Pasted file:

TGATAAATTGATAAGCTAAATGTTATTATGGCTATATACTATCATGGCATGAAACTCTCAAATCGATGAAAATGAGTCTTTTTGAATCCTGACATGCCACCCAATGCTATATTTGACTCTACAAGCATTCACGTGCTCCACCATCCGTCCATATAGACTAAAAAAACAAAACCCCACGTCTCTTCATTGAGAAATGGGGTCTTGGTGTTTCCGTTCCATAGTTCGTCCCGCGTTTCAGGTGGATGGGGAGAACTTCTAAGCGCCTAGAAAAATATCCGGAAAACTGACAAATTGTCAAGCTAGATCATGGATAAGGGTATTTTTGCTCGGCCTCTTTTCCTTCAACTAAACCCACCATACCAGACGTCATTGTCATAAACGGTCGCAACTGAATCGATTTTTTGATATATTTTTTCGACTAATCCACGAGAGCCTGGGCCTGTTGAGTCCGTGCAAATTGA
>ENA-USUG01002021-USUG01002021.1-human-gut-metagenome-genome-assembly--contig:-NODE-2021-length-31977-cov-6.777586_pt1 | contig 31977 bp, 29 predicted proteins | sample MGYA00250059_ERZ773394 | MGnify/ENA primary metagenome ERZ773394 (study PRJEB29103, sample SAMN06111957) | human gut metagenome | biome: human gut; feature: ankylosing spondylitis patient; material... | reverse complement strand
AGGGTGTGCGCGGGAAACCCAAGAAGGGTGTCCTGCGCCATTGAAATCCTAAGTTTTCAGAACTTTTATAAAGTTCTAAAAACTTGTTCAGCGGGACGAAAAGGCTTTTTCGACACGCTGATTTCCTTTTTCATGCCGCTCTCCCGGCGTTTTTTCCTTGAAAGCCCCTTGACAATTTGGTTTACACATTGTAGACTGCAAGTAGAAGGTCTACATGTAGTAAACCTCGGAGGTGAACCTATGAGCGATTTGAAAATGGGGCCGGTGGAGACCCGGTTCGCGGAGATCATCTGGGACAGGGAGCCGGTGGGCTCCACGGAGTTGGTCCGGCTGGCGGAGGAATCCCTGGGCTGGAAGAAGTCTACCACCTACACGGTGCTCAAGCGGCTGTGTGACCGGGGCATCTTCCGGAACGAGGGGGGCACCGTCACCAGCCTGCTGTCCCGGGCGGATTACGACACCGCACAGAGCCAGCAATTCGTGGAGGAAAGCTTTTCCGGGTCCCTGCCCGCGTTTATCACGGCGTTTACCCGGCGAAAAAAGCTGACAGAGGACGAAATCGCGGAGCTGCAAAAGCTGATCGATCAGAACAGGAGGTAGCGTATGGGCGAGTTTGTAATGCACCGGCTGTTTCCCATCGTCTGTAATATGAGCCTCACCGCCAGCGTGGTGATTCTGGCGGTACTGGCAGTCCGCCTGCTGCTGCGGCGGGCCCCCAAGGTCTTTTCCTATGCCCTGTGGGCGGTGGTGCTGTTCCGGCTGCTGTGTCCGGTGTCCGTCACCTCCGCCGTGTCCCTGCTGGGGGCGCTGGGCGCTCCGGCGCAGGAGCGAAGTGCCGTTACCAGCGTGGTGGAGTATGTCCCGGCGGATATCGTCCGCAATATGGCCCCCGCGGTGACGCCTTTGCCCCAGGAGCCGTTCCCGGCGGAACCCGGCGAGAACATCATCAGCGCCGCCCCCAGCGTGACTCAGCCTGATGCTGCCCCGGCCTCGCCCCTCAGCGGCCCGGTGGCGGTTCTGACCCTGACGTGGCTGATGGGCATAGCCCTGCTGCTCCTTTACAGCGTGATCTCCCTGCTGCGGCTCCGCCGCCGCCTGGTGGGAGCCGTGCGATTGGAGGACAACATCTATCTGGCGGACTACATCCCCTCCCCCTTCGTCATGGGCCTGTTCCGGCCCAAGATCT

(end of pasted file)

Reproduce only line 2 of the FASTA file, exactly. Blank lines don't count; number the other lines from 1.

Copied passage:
>ENA-USUG01002021-USUG01002021.1-human-gut-metagenome-genome-assembly--contig:-NODE-2021-length-31977-cov-6.777586_pt1 | contig 31977 bp, 29 predicted proteins | sample MGYA00250059_ERZ773394 | MGnify/ENA primary metagenome ERZ773394 (study PRJEB29103, sample SAMN06111957) | human gut metagenome | biome: human gut; feature: ankylosing spondylitis patient; material... | reverse complement strand